Hitch-hiking in Laos

by

Fifth Estate # 67, November 28-December 11, 1968

Santiniketan, India
Special to the Fifth Estate

It’s weird.

Future historians, in analyzing the causes of the Laotian War (or World War II as the case may be) will be stumped by a curious footnote which will cause them to take off (or put on) their spectacles, shake their heads slowly, and say, “it’s weird.” They will be amazed, of course, at the presence of “hippies” in Laps and the part they play politically in the games of intrigue that are so characteristic of Laotian government.

First, it is necessary to note that Laos, aside from being “The Land of a Million Elephants and the White Parasol,” aside from bordering on almost every major Southeast Asian country including China and the Vietnams, aside from being governed by a shaky and sometimes non-existent coalition government, is also one of the few places in the world where marijuana and hashish are absolutely, totally, and completely legal. Consequently, the beleaguered Westerner finds life in Laos idyllic, as the setting of an enchanted fairy tale. Complications are not created by the Laotians (who attach no importance to the fact -that marijuana—called “ganja” locally—is sold in the Vientiane marketplace at the tobacco stalls) but by the Americans (who else?) who tire conscientiously dedicated to the development and enlightenment of the Laotian people.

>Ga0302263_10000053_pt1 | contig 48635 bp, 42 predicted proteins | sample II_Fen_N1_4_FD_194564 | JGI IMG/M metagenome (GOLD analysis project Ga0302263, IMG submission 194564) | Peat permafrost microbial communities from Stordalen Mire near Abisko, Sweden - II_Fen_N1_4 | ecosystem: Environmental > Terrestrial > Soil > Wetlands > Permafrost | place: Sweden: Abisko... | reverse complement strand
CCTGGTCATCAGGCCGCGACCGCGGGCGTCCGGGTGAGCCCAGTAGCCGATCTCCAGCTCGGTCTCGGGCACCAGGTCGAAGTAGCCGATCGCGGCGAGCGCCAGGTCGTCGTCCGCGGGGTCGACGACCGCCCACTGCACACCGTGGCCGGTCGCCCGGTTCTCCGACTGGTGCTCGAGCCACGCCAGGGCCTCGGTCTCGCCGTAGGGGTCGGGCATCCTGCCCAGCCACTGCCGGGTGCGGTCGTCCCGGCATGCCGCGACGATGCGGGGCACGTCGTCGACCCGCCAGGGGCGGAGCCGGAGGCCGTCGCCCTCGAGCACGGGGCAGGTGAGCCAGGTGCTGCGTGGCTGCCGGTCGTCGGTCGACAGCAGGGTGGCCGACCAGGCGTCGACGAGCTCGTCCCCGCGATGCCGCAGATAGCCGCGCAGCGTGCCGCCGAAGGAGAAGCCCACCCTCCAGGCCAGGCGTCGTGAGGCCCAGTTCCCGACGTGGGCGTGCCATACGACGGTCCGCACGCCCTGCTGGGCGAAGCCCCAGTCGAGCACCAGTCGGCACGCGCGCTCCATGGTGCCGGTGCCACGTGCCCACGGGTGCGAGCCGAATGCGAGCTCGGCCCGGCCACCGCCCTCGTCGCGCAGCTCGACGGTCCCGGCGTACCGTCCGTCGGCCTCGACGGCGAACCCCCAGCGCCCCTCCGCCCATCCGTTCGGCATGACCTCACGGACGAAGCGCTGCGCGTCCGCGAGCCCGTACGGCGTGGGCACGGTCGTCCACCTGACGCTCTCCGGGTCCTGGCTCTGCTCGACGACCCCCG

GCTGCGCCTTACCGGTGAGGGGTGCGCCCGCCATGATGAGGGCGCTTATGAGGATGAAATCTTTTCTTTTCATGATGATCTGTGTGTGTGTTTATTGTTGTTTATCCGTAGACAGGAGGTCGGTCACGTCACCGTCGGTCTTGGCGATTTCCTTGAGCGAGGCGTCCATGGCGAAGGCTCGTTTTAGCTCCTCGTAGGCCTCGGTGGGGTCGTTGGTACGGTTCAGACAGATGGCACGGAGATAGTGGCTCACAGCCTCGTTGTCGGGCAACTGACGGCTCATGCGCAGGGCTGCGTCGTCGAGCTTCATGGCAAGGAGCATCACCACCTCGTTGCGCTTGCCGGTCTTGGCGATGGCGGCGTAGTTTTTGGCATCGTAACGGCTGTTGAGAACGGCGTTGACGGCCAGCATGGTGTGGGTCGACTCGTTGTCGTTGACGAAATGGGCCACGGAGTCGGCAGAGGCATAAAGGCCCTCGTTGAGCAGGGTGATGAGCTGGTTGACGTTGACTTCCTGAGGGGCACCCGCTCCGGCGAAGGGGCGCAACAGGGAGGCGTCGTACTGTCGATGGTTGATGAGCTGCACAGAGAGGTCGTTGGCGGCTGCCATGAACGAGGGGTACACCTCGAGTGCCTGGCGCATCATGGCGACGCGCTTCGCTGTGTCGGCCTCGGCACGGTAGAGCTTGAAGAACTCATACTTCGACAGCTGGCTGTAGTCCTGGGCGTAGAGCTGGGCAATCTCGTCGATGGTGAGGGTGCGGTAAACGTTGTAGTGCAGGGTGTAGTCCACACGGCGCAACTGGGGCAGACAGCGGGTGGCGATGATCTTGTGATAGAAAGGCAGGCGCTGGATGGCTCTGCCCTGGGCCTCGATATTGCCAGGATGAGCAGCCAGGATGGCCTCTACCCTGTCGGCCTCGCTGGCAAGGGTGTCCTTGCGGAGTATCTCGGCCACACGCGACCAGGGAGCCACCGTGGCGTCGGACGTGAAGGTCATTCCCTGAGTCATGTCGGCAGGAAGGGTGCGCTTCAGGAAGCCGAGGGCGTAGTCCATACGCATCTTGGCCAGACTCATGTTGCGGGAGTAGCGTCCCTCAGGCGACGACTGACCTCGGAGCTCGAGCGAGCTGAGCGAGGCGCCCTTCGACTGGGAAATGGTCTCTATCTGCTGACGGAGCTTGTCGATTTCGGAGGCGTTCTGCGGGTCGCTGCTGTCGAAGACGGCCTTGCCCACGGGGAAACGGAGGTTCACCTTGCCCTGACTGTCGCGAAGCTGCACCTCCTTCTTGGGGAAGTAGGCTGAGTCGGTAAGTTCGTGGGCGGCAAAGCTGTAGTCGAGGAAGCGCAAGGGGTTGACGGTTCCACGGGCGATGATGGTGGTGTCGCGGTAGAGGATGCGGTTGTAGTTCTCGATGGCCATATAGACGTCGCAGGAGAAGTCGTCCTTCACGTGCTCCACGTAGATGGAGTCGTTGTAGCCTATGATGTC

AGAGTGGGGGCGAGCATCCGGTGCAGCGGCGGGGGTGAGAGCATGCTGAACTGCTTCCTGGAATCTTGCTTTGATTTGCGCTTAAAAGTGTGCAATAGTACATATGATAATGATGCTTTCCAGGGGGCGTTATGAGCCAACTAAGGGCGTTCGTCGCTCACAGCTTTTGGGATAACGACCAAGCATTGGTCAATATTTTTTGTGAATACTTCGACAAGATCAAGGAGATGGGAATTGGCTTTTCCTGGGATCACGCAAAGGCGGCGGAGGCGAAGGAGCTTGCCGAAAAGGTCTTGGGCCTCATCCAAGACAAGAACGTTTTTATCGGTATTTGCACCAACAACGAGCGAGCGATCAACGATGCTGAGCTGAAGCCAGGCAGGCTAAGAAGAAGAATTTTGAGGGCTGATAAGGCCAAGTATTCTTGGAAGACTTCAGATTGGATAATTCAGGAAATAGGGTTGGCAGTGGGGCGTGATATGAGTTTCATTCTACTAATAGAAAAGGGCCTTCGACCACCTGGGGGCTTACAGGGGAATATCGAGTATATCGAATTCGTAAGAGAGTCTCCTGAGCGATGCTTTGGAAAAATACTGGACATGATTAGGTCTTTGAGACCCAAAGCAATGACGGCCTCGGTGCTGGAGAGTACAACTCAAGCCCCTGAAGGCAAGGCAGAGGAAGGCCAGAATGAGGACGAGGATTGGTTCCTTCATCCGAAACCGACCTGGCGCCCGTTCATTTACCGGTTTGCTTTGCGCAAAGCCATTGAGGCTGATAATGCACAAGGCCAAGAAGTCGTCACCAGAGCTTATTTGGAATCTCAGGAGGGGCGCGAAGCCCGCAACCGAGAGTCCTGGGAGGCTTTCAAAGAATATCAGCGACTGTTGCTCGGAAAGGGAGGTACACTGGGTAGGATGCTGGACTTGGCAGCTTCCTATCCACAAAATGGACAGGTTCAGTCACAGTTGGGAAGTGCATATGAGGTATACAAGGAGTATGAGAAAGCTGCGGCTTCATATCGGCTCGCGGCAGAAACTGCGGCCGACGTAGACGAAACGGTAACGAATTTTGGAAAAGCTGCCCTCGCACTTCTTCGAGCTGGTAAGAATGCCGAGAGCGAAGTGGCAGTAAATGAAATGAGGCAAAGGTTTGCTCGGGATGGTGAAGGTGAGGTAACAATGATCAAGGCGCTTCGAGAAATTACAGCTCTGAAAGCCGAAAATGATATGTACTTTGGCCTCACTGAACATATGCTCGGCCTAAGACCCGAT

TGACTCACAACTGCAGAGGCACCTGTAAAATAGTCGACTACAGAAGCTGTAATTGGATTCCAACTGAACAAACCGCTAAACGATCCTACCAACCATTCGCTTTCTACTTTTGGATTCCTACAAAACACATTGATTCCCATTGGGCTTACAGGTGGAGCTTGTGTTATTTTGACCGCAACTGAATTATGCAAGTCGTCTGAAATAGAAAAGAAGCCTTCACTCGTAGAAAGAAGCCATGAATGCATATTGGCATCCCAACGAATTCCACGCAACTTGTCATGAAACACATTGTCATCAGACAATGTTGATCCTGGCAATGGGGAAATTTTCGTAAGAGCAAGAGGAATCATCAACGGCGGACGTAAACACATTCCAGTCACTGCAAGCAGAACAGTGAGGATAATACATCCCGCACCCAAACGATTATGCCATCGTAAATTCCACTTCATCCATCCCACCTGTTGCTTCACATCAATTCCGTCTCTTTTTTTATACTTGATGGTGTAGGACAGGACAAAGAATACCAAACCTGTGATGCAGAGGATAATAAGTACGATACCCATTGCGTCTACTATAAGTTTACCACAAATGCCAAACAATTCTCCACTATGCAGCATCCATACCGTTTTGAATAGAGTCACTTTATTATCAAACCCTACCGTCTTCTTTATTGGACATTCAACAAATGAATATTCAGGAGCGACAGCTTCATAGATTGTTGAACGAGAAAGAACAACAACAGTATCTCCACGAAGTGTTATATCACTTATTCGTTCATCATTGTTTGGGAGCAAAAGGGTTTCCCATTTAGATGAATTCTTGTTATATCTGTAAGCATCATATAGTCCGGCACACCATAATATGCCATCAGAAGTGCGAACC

There is growing in Vientiane a curious arms race, on the one hand, the American presence makes itself felt with increased aid to the Royalist government ($67 million a year), American “advisers,” U.S.A.I.D. rice, Air America and Continental Airways (two airlines run by the CIA. in support of the Lao Royalist Troop), a U.S. road construction project that will, when completed, make it easier to deploy troops from Vientane (the major city) to Luang and on the other hand, hitchhikers from all over the world have convened in cafes, on Rue Dong Palane to smoke opium (in illegal but well-protected dens), open discotheques, bongos, give light shows, and generally blow their minds in a paranoia-free atmosphere. One enterprising young Frenchman named Max makes and sells some of the finest joints in SE Asia and, in the spirit of supply and demand capitalism, he does quite well.

U.S. officials in Laos are nervous, concerned, baffled, and frustrated by all this. The “hippies” (Or “hitchhikers” as they call themselves) are a factor that never entered into the planned U.S. intervention (and take-over) of foreign countries and the whole situation leaves the CIA, embarrassingly short of tactics.

The Laotian people must regard with amusement the rival groups of “phalangs” (foreigners): rigid, bourgeois, crew-cut types who drink liquor, talk about increased crop production, worry about strengthening the royalist troops and defeating the Pathet Lao (Laotian version of the Viet Cong) while colorful, marijuana-smoking hitchhikers float around Vientiane in native garb working in various and ingenious ways to sustain the mythic existence of fife in Laos (where rent is $30 a month, food is one dollar a day, grass is practically free, the weather is sunny and the Mekong River flows nearby).